Former Presidential Candidate and World Federalist Association President John B Anderson passed away of natural causes in Washington D.C. on Dec. 3 at the age of 95.
Anderson, who served as a Republican in Congress from 1961-1981, ran for President as an independent in 1980 and earned 7 percent of the vote. He ran on a platform that stressed a balanced budget and a 50- cent a gallon gas tax combined with a 50 percent reduction in Social Security taxes. Anderson served as a staff sergeant in the U.S. Field Artillery in World War II and later earned a Juris Doctor from the University of Illinois College of Law in 1949. He worked for the State Department, as a part of the Foreign Service, from 1952 to 1955. Writer Jim Mason penned a book titled “No Holding Back” on Anderson’s 1980 presidential run. Mason interviewed Anderson several times for the book.
“Anderson’s 7% finish in 1980 has greatly undermined the importance of his presidential campaign,” Mason said. “Even in defeat, it has influenced numerous future candidates. His was the first candidacy to expose how voters would appreciate a new realism in campaigning and demonstrated the interest that exists in candidates who run against politics-as-usual. His campaign reawakened the faith of voters that politics could be more truthful, pure, and honorable.”
The former congressman and presidential aspirant served as president of the World Federalist Association from 1992 to 2003. The WFA fights for a system of world law based around strengthened democratic institutions. In the years after his run for President of the United States, Anderson taught international law at a number of universities.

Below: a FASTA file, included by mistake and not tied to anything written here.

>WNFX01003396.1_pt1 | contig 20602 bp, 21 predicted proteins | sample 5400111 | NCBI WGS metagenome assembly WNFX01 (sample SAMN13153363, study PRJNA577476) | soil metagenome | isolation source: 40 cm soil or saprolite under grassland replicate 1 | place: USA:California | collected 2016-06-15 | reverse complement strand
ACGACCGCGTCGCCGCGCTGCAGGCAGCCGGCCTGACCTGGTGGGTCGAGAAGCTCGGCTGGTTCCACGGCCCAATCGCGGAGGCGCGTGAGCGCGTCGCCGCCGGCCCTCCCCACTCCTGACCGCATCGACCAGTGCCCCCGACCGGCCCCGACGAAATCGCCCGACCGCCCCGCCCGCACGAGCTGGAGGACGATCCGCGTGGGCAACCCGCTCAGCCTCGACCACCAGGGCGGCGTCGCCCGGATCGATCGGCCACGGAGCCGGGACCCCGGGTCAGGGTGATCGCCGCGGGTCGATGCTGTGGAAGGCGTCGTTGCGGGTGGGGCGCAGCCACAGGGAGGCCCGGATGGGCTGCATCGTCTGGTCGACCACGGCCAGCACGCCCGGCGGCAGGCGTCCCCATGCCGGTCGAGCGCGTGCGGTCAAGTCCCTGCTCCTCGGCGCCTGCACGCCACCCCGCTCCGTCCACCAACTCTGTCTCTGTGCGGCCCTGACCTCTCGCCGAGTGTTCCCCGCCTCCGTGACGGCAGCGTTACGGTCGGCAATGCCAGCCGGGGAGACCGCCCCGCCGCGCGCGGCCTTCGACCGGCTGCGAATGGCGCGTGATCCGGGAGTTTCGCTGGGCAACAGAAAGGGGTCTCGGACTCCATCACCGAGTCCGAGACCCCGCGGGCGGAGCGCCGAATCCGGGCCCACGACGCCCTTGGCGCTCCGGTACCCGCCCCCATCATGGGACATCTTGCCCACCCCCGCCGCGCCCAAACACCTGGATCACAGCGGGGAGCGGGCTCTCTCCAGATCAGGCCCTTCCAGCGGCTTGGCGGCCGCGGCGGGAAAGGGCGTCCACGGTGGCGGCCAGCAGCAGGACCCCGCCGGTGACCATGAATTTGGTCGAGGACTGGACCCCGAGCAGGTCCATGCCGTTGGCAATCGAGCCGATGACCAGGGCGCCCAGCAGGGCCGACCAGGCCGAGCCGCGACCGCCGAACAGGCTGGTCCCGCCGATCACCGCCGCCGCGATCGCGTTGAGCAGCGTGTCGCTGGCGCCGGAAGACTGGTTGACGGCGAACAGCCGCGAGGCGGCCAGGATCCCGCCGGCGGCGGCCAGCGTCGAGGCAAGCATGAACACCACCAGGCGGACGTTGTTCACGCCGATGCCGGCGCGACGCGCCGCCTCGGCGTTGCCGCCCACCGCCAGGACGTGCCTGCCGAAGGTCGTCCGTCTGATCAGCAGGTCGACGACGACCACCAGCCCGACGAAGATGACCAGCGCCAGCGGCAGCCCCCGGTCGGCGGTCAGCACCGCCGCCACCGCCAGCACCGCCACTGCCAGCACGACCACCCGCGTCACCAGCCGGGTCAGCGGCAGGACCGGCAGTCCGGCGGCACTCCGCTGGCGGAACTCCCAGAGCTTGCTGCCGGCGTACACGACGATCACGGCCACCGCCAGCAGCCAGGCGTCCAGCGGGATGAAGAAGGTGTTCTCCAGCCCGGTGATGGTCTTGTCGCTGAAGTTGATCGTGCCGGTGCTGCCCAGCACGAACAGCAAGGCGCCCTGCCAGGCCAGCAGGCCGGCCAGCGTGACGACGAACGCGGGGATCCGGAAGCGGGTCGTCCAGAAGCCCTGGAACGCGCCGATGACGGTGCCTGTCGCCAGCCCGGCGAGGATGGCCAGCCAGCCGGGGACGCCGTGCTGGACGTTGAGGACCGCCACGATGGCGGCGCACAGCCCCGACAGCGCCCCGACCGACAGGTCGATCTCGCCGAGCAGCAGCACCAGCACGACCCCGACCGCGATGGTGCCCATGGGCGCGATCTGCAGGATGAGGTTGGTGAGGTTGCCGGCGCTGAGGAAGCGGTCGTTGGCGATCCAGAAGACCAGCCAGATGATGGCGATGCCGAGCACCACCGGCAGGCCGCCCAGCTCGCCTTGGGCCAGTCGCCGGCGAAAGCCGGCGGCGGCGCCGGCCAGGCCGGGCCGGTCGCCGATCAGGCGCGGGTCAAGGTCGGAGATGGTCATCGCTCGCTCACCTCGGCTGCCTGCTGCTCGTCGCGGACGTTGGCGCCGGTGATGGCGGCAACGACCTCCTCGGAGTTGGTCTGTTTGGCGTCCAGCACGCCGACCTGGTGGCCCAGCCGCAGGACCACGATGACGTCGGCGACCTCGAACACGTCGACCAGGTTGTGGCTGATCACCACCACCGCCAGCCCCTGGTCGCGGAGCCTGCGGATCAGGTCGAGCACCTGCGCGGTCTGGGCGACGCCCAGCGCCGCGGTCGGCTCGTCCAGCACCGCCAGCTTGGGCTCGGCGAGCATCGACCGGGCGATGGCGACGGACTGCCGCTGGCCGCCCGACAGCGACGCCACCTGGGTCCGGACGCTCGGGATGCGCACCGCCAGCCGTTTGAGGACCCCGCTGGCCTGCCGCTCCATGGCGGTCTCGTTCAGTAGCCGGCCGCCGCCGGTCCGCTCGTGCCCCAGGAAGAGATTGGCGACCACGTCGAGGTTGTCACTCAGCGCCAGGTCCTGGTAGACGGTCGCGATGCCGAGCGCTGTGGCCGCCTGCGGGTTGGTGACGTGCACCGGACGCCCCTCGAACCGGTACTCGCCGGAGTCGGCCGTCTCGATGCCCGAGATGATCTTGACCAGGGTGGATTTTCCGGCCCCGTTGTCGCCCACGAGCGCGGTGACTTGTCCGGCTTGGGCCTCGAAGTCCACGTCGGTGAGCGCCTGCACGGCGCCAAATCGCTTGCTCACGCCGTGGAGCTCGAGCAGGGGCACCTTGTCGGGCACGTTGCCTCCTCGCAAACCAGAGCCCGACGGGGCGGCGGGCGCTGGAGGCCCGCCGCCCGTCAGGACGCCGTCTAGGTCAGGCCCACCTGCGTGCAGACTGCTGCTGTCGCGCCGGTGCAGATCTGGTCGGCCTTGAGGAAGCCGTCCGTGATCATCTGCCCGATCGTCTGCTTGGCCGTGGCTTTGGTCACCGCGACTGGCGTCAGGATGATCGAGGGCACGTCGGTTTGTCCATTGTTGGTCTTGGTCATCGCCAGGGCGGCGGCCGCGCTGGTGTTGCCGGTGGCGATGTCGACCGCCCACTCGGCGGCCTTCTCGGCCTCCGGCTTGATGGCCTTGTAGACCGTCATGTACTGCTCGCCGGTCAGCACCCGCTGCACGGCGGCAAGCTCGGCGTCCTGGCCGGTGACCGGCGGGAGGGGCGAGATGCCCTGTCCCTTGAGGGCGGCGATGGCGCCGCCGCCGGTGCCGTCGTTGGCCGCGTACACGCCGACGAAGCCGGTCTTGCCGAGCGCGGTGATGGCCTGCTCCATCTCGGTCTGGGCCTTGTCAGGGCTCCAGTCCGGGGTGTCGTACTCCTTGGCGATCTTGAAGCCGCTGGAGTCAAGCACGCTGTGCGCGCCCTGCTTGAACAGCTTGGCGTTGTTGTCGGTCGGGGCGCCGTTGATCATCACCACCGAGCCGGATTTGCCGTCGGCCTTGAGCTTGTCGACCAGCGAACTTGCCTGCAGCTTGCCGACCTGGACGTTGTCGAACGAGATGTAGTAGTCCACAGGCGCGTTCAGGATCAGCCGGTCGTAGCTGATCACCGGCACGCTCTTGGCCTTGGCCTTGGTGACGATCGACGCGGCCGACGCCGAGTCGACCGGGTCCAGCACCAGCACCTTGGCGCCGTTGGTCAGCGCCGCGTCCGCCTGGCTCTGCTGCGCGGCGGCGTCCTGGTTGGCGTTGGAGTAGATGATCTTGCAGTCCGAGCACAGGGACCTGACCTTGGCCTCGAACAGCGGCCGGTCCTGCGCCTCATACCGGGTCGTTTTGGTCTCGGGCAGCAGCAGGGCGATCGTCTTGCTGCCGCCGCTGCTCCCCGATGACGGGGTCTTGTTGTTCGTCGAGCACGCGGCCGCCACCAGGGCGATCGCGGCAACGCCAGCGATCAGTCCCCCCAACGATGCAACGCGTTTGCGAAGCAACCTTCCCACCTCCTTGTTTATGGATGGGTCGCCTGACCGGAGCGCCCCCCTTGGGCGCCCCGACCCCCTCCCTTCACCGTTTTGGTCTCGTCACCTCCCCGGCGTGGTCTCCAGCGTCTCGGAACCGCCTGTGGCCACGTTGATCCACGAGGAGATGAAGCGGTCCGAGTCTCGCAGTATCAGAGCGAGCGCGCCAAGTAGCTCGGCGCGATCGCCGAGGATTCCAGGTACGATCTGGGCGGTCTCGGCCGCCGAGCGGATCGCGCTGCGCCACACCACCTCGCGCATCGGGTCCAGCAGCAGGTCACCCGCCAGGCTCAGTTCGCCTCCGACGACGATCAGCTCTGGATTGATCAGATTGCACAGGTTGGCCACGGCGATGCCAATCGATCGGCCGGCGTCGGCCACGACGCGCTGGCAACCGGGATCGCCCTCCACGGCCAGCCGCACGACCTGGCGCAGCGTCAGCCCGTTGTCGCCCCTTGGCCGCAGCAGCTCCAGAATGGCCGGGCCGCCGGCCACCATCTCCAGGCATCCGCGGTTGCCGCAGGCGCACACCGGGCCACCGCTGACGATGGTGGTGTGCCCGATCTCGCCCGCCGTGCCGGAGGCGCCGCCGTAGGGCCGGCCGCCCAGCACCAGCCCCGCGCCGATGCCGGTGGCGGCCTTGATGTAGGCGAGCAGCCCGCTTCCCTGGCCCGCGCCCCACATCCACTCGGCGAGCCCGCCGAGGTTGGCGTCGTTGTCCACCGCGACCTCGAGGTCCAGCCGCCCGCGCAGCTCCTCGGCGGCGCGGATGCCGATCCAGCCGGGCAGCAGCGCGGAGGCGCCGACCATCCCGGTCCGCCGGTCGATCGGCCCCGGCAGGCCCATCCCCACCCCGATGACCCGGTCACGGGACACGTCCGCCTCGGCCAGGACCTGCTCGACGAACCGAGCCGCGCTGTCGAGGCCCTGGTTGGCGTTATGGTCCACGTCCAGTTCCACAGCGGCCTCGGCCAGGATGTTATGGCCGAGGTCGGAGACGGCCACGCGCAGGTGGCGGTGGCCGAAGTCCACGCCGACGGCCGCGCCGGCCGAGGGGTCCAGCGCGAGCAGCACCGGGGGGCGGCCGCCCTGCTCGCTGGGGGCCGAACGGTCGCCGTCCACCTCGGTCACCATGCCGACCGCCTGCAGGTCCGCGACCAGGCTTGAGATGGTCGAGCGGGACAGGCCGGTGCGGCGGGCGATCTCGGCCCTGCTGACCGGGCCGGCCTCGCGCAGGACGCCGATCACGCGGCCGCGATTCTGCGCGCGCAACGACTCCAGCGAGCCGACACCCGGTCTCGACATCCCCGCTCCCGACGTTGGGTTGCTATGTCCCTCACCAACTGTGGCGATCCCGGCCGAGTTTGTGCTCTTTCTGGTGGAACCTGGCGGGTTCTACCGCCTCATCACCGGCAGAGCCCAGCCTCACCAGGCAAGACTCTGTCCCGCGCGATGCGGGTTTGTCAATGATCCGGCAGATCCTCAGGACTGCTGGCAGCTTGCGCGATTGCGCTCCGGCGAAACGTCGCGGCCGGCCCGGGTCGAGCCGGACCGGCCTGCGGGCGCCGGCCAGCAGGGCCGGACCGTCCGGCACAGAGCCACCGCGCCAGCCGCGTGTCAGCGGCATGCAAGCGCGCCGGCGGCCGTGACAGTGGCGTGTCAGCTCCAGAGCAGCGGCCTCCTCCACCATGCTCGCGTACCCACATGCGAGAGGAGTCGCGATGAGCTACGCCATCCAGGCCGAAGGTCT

Anderson compiled an impressive list of accomplishments as an internationalist. He promoted the Rome Statute for the International Criminal Court, a treaty to create a forum for prosecuting accused war criminals. Anderson was passionately committed to making war illegal. This was grounded in his experience as a World War II veteran. Anderson was haunted by the prospect of nuclear war in a world where nukes are proliferating and where there are no governing institutions to stop it.
The former congressman hated corruption and injustice. Throughout his life, the more he saw of injustice and war, the more committed he became to put his politics in service of world peace. He believed that justice for all can be a reality only when there is universal law that applies to all equally, backed by democratic regional and global institutions with the authority and tools to enforce that law.
Former Salt Lake City (2000-2008) Mayor Rocky Anderson, no relation to John B. Anderson, ran for President in 2012 on the Justice Party ticket. The Justice Party stood for social, environmental and economic justice. Rocky Anderson said he felt John Anderson would have approved of the party’s platform. He also said that he talked with John Anderson before his presidential run. Rocky Anderson was an ardent opponent of the 2003 Iraq war and advocated for the impeachment of President George W. Bush. John Anderson spoke at Rocky Anderson’s inauguration for Salt Lake City mayor.
“He was bright, principled and classy,” Rocky Anderson said. “Everything we are missing in D.C. at this point. I voted for him in 1980 and admired him so much when he served as head of the World Federalist Association.”